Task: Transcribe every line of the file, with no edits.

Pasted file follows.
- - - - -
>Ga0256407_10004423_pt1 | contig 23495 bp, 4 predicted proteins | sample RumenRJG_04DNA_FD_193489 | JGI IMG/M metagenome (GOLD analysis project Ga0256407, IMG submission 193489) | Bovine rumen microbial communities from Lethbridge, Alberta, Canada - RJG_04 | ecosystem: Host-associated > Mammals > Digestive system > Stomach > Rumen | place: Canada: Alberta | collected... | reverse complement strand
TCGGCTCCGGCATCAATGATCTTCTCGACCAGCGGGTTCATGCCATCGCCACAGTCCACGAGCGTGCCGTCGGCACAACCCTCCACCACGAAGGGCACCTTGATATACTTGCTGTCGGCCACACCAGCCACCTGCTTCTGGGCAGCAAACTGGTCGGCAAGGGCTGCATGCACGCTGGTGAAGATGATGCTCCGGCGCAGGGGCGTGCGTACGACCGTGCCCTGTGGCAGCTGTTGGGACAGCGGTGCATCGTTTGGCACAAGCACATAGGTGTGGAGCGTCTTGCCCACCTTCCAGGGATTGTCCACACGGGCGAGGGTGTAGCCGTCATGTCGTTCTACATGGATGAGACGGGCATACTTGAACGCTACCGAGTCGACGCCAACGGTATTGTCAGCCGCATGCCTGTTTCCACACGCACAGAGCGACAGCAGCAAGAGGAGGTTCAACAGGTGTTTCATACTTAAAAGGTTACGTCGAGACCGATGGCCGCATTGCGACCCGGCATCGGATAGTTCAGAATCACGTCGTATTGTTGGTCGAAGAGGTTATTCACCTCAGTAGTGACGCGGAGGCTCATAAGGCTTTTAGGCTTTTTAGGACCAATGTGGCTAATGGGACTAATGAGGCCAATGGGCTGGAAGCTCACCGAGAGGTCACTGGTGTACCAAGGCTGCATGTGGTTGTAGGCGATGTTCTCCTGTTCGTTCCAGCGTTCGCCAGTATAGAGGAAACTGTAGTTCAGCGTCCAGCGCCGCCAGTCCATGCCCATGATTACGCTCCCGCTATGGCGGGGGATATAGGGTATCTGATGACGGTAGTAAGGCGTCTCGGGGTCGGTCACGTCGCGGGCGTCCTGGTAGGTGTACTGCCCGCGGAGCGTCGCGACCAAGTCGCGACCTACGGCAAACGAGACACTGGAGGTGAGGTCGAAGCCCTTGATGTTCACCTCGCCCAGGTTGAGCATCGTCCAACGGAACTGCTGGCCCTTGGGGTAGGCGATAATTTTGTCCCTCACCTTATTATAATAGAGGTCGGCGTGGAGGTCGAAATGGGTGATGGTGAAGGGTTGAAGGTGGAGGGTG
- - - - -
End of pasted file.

>Ga0256407_10004423_pt1 | contig 23495 bp, 4 predicted proteins | sample RumenRJG_04DNA_FD_193489 | JGI IMG/M metagenome (GOLD analysis project Ga0256407, IMG submission 193489) | Bovine rumen microbial communities from Lethbridge, Alberta, Canada - RJG_04 | ecosystem: Host-associated > Mammals > Digestive system > Stomach > Rumen | place: Canada: Alberta | collected... | reverse complement strand
TCGGCTCCGGCATCAATGATCTTCTCGACCAGCGGGTTCATGCCATCGCCACAGTCCACGAGCGTGCCGTCGGCACAACCCTCCACCACGAAGGGCACCTTGATATACTTGCTGTCGGCCACACCAGCCACCTGCTTCTGGGCAGCAAACTGGTCGGCAAGGGCTGCATGCACGCTGGTGAAGATGATGCTCCGGCGCAGGGGCGTGCGTACGACCGTGCCCTGTGGCAGCTGTTGGGACAGCGGTGCATCGTTTGGCACAAGCACATAGGTGTGGAGCGTCTTGCCCACCTTCCAGGGATTGTCCACACGGGCGAGGGTGTAGCCGTCATGTCGTTCTACATGGATGAGACGGGCATACTTGAACGCTACCGAGTCGACGCCAACGGTATTGTCAGCCGCATGCCTGTTTCCACACGCACAGAGCGACAGCAGCAAGAGGAGGTTCAACAGGTGTTTCATACTTAAAAGGTTACGTCGAGACCGATGGCCGCATTGCGACCCGGCATCGGATAGTTCAGAATCACGTCGTATTGTTGGTCGAAGAGGTTATTCACCTCAGTAGTGACGCGGAGGCTCATAAGGCTTTTAGGCTTTTTAGGACCAATGTGGCTAATGGGACTAATGAGGCCAATGGGCTGGAAGCTCACCGAGAGGTCACTGGTGTACCAAGGCTGCATGTGGTTGTAGGCGATGTTCTCCTGTTCGTTCCAGCGTTCGCCAGTATAGAGGAAACTGTAGTTCAGCGTCCAGCGCCGCCAGTCCATGCCCATGATTACGCTCCCGCTATGGCGGGGGATATAGGGTATCTGATGACGGTAGTAAGGCGTCTCGGGGTCGGTCACGTCGCGGGCGTCCTGGTAGGTGTACTGCCCGCGGAGCGTCGCGACCAAGTCGCGACCTACGGCAAACGAGACACTGGAGGTGAGGTCGAAGCCCTTGATGTTCACCTCGCCCAGGTTGAGCATCGTCCAACGGAACTGCTGGCCCTTGGGGTAGGCGATAATTTTGTCCCTCACCTTATTATAATAGAGGTCGGCGTGGAGGTCGAAATGGGTGATGGTGAAGGGTTGAAGGTGGAGGGTG